The Prime Minister was right first time: avoid a referendum because you'll lose it

Tony Blair has taken his europhile supporters for more rides than a donkey on Blackpool beach
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The Independent Online

Tony Blair is a contradictory fellow. He goes to the White House, holds the world's cameras captive in his gaze and delivers a moving sermon. He wants the rest of us to share his conviction that he always sees great issues in moral terms. For a moment, we are almost persuaded. Then the focus switches to the European constitution, where even by this Government's standards, the last few days' manoeuvrings have been shameless in their cynicism.

Tony Blair is a contradictory fellow. He goes to the White House, holds the world's cameras captive in his gaze and delivers a moving sermon. He wants the rest of us to share his conviction that he always sees great issues in moral terms. For a moment, we are almost persuaded. Then the focus switches to the European constitution, where even by this Government's standards, the last few days' manoeuvrings have been shameless in their cynicism.

Up until a fortnight ago, every minister who spoke on the subject was emphatic; there would be no referendum on the European constitution. The snarling of Charles Clarke, the pseudo-intellectuality of Denis MacShane, the bumptiousness of Peter Hain, the piousness of Tony Blair; all the voices were conveying the same message: no, never. Then suddenly, the certainty was no more. For "no", read "maybe"; for "never", "Number 10 is still thinking through the options on timing".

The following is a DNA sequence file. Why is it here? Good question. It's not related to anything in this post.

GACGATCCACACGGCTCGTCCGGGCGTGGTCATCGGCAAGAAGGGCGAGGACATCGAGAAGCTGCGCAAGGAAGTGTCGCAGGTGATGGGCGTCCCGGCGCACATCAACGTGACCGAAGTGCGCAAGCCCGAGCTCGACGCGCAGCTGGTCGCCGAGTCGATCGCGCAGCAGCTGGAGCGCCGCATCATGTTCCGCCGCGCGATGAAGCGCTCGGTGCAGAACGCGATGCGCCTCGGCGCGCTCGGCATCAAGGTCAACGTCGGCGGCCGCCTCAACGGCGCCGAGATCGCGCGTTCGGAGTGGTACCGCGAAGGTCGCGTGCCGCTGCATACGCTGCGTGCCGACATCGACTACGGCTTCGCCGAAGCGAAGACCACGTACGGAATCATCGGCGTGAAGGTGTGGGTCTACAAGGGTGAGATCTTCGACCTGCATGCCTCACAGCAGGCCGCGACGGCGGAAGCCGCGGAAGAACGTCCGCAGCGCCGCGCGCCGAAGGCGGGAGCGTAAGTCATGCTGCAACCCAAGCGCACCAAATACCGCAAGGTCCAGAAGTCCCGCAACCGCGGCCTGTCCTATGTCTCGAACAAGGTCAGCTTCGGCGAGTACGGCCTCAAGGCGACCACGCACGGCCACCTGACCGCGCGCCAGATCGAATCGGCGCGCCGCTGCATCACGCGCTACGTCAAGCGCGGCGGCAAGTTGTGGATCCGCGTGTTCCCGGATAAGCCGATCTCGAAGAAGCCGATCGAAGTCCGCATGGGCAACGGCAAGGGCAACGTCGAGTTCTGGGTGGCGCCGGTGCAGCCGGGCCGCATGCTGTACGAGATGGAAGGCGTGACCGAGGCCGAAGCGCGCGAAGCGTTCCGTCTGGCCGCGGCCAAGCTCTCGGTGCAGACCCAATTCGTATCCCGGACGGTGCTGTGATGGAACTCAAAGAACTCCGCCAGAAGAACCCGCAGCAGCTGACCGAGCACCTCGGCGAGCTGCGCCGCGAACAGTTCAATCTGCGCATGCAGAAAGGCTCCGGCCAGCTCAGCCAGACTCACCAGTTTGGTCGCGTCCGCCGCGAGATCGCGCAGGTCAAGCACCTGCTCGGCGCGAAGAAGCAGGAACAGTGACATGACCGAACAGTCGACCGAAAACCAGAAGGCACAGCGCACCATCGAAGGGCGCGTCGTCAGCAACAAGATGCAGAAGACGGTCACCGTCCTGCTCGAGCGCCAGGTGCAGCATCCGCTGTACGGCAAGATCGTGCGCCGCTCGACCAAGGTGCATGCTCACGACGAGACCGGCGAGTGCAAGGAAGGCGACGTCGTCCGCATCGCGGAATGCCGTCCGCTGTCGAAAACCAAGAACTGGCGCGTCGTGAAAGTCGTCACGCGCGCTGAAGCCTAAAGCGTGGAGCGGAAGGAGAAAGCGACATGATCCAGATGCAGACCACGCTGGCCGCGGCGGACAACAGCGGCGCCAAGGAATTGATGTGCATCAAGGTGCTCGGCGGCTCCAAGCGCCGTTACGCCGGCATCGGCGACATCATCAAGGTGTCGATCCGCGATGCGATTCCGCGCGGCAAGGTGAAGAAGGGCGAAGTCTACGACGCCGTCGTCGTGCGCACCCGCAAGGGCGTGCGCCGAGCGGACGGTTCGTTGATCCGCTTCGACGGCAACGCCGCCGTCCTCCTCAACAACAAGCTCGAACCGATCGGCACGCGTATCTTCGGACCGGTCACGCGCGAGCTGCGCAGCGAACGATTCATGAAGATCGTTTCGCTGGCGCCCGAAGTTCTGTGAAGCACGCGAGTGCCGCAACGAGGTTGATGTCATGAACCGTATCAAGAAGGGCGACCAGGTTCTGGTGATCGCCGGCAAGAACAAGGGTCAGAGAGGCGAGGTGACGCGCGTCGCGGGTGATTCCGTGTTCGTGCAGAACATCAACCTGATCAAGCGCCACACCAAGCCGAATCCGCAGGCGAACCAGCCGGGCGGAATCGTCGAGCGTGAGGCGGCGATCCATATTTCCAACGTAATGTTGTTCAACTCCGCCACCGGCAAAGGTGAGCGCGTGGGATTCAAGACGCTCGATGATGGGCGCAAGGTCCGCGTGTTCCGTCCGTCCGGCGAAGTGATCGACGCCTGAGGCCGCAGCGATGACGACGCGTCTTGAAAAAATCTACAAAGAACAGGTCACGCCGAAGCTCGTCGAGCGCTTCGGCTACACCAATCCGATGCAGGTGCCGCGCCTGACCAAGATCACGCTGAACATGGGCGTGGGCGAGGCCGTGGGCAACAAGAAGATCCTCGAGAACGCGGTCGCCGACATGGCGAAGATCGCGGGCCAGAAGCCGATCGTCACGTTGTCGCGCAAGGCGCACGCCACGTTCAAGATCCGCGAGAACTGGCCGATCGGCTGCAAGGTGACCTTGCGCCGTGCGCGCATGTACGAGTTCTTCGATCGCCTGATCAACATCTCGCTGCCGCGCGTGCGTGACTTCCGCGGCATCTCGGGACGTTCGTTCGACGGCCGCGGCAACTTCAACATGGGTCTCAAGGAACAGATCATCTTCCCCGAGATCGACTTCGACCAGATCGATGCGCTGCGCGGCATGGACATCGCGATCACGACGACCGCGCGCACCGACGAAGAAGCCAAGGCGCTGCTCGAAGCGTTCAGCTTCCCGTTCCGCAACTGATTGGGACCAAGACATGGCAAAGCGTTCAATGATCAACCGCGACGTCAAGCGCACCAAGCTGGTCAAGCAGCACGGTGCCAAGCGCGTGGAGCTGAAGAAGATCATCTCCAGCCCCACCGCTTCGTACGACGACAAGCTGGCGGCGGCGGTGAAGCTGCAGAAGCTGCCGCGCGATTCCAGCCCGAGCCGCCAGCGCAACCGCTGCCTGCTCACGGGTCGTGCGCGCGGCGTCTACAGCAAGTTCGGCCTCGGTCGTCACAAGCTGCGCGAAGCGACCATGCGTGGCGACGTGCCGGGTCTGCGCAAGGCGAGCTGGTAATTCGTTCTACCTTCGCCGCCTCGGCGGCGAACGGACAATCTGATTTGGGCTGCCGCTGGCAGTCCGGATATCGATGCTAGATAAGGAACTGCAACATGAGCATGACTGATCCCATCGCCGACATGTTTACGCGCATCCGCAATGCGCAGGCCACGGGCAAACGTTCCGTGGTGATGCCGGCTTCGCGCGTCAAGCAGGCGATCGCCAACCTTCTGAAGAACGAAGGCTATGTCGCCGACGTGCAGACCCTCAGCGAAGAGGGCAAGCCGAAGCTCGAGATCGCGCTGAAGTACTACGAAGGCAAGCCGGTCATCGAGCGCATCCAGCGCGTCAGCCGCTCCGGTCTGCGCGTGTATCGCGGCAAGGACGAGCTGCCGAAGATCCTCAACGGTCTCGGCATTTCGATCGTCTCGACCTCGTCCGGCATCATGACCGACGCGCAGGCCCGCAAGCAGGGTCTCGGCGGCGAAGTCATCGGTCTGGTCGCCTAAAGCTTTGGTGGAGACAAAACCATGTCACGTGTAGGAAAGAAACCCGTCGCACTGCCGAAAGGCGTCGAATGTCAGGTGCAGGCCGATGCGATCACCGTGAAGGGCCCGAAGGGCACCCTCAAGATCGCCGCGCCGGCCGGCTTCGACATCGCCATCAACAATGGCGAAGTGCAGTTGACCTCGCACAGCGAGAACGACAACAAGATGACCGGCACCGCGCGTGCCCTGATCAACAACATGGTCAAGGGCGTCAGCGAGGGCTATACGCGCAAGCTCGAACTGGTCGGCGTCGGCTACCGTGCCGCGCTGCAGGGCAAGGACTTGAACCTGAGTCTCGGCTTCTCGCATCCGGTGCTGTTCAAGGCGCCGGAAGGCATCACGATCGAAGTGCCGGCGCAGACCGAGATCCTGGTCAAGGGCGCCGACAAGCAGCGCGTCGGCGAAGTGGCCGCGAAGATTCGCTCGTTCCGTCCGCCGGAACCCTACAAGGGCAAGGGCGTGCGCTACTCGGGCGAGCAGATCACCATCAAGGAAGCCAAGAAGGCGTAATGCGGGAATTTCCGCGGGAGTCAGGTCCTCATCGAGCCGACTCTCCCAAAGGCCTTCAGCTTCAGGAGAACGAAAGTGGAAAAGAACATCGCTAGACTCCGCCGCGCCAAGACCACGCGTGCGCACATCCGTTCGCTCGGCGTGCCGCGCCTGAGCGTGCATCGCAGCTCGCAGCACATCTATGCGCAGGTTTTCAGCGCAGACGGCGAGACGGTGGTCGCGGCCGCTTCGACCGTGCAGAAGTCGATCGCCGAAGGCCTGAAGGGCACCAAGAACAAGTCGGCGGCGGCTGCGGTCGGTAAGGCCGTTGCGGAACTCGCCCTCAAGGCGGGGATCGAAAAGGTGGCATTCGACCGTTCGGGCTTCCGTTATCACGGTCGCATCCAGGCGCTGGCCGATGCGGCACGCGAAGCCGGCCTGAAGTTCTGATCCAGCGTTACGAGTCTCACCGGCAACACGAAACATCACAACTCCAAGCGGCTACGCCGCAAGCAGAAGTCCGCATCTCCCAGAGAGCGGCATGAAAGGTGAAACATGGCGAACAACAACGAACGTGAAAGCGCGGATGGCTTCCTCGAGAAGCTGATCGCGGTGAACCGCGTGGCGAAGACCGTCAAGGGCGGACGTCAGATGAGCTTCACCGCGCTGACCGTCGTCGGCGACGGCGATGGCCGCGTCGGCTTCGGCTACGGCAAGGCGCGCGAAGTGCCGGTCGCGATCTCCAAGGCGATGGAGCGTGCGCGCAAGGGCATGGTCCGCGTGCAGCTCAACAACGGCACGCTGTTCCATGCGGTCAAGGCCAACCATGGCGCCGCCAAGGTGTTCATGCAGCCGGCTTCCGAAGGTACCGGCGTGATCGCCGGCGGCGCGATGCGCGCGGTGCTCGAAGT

Needless to say, this dramatic reversal of policy was sneaked into the public domain as surreptitiously as possible. A toe in the water here, an unattributable briefing there, a child's kite flying over the garden of Number 10; that is how this Government deals with major constitutional proposals. Even so, ministers will now find that they have a lot of words to eat.

After all, it is only a fortnight since Mr Blair seemed ready to take the field as the champion of the Crown in Parliament against the dangerous populist forces of plebiscitary democracy. There is a respectable case to be made against referendums and the Prime Minister would not have lacked support, especially in the House of Lords, where he would have found a number of distinguished figures who were eager to defend the primacy of Parliament.

It has been too easily assumed that the Government would have had to use the Parliament Act to override their Lordships' insistence on a referendum. The vote could have gone either way, and as usual in the Upper House, the quality of the speeches would have had a crucial influence on the outcome. Not all Liberals in the Lords share their Commons colleagues' enthusiasm for referendums, and they would have been reinforced by the likes of Geoffrey Howe (Lord Howe of Aberavon) and David Hannay (Lord Hannay of Chiswick), one of the more formidable diplomats of recent decades. Mr Blair would have had powerful allies - whom he has now abandoned, for the umpteenth time.

There has been no more amusing sub-plot in recent politics than the constant disappointments which the Tory europhiles, City europhiles and other devotees of the great European project have had to endure at Mr Blair's hands. So often, they have been ordered to mobilise; the Prime Minister was about to fire the starting-gun for the referendum on the euro. They promptly hired offices, set up organisations and prepared propaganda. Then the movement order was cancelled. The campaigning documents gathered dust, the offices marinated in idleness, the effort and money had all been wasted. The single currency was as far away as ever.